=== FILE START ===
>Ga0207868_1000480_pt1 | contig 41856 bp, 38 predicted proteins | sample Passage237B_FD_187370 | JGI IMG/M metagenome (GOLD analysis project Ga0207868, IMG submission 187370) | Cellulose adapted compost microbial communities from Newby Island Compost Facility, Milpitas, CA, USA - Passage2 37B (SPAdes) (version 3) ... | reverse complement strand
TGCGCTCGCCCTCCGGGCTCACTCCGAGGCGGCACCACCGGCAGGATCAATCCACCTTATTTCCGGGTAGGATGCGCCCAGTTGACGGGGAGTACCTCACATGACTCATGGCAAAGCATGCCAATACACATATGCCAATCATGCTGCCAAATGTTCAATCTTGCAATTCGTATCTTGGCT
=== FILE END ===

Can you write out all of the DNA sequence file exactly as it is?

>Ga0207868_1000480_pt1 | contig 41856 bp, 38 predicted proteins | sample Passage237B_FD_187370 | JGI IMG/M metagenome (GOLD analysis project Ga0207868, IMG submission 187370) | Cellulose adapted compost microbial communities from Newby Island Compost Facility, Milpitas, CA, USA - Passage2 37B (SPAdes) (version 3) ... | reverse complement strand
TGCGCTCGCCCTCCGGGCTCACTCCGAGGCGGCACCACCGGCAGGATCAATCCACCTTATTTCCGGGTAGGATGCGCCCAGTTGACGGGGAGTACCTCACATGACTCATGGCAAAGCATGCCAATACACATATGCCAATCATGCTGCCAAATGTTCAATCTTGCAATTCGTATCTTGGCT